“Then why can‘t I come too?” he asked miserably.

  “Because …” she said.

  “Because your idiot boyfriend doesn’t like me?”

  “It’s not that he doesn’t like you, it’s that he doesn’t like the fact you’re my son.”

  “Foster son.”

  “Exactly, and unless you want to get back in that suitcase and hide, you have to stay here.”

  “Fine,” he trudged into the kitchen and smelt burnt toast. “Cindy, you left your toast in too long.”

  “Shoot! Get it out quick.”

  “I got it.” He pulled the toast out and turned to toss it in the bin, it started burning his fingers and when he stepped forward, he was instantly at the bin. He jumped back and dropped the toast. What just happened? He was just at the other end of the room.

  “Pick that up.” Cindy said, when she followed him in. “Wait, are you okay?”

  “Fine,” he lied picking up the toast and throwing it in the bin.

  “Okay then. Help me pack?” she asked.

  “Sure,” he agreed. He helped her find the last bits to pack and as he was coming down the stairs the doorbell rang.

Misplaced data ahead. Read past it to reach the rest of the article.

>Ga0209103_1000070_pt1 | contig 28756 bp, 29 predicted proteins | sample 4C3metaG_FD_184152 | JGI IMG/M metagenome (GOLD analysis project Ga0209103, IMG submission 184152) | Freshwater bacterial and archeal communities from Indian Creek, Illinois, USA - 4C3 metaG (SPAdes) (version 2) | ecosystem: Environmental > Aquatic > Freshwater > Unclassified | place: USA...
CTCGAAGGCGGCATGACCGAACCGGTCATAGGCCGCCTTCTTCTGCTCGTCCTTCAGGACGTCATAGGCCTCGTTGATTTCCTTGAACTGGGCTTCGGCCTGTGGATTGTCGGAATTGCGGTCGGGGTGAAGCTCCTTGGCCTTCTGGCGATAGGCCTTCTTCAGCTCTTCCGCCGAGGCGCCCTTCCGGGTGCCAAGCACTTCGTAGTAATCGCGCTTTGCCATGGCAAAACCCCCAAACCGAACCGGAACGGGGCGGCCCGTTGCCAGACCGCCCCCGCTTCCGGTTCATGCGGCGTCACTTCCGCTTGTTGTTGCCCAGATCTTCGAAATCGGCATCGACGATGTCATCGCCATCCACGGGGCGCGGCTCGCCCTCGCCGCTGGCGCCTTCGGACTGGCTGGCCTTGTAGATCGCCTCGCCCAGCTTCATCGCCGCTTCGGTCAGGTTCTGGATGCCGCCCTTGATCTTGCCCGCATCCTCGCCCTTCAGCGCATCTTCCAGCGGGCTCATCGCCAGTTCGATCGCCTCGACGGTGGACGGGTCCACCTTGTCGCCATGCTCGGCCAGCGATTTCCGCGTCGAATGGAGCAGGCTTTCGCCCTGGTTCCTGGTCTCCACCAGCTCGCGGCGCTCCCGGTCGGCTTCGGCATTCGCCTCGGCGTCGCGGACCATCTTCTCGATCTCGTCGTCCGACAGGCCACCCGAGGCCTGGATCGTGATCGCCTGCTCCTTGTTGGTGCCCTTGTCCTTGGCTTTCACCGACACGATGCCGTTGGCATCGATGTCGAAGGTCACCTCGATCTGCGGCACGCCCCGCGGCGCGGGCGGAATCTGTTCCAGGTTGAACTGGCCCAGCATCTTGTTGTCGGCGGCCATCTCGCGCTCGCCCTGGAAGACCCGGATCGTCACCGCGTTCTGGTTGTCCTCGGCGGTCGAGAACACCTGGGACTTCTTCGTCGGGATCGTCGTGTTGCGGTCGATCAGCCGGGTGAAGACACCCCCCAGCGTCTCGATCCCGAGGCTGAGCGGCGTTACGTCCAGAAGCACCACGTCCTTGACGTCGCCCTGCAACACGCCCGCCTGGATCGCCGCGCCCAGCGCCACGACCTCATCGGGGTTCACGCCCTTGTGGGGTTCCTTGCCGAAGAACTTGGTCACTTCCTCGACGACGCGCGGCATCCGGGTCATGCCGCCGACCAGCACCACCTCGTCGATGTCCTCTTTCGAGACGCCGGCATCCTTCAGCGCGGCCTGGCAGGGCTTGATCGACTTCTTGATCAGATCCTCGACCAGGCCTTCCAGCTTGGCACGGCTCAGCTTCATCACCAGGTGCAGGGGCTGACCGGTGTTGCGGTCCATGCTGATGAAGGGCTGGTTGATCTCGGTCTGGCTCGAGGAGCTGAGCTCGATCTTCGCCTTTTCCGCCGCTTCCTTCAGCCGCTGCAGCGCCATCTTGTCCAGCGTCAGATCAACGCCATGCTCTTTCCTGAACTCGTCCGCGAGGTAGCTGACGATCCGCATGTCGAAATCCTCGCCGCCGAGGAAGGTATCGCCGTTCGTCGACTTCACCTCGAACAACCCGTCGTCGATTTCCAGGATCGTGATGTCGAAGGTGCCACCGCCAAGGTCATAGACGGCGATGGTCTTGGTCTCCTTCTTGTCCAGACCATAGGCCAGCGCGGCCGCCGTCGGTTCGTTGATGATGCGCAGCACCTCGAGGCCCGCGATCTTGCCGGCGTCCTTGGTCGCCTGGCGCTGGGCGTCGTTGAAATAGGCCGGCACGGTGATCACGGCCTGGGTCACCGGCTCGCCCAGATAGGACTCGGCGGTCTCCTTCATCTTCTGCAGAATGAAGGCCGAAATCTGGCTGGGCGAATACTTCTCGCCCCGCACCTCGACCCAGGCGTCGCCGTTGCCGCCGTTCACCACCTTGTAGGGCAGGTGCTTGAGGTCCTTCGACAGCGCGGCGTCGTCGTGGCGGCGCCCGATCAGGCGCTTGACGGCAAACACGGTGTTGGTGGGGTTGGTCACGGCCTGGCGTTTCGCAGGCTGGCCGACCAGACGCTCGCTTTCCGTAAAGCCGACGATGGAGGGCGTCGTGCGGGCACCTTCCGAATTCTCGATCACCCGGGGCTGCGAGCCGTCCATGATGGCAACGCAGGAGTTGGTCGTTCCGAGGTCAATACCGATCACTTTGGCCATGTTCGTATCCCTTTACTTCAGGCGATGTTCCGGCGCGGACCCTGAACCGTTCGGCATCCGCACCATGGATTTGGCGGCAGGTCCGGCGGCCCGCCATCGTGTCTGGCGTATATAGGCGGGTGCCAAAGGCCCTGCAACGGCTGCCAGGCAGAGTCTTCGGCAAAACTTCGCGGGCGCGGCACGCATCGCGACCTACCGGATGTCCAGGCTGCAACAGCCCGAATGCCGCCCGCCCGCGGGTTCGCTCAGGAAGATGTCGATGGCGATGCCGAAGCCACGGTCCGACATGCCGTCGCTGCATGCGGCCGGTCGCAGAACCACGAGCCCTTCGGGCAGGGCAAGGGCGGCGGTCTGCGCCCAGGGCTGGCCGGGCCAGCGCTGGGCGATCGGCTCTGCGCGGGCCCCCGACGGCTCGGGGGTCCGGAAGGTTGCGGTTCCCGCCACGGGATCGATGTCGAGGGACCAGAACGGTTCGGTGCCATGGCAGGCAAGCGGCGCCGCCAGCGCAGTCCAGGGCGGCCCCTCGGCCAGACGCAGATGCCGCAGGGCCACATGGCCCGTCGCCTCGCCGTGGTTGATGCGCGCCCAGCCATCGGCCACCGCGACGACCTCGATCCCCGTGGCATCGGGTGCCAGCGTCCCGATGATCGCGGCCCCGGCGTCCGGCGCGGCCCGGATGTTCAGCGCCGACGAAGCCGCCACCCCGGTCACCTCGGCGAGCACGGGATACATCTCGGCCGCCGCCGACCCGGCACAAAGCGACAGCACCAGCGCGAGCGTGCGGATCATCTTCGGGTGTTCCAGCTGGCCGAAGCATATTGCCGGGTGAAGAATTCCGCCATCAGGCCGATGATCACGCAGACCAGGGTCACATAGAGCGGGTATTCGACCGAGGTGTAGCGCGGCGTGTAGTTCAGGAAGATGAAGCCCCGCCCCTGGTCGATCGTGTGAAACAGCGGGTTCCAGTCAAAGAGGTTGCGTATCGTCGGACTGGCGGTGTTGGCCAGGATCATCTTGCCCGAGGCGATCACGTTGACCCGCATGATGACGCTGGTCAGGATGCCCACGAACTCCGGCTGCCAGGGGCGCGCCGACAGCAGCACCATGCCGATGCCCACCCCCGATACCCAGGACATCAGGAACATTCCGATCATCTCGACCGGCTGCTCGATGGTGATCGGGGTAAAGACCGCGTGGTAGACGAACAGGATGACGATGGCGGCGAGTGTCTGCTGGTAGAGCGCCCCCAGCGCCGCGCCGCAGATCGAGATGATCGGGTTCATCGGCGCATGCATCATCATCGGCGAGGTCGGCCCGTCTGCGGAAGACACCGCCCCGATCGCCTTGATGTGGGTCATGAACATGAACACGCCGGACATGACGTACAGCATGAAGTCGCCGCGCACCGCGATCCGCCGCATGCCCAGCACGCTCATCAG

“Sydney get that,” she called from the bathroom. He stepped forward on to the top step of the stairs and ended up at the bottom.

  “Whoa,” he yelled. The bell rung again and he answered it letting Cindy’s impatient boyfriend in, in no less than shock.

  “Cindy I’m going to school. Have fun in Australia!” He shouted and ran out of the door, past her idiot boyfriend’s moans.

  Sydney arrived at school way too early and made his way in to the empty building, trying to hide the fact he had just had the weirdest morning of his life. He made his way to class and tried to stay out of everyone’s way, trying not to move faster then he needed to in case he ended up skipping a few steps. Sydney sat in his usual seat and kept his head down. What the hell had gotten into him? he thought. As if any of that shit actually happened. He must be tired from the dream, or just delusional.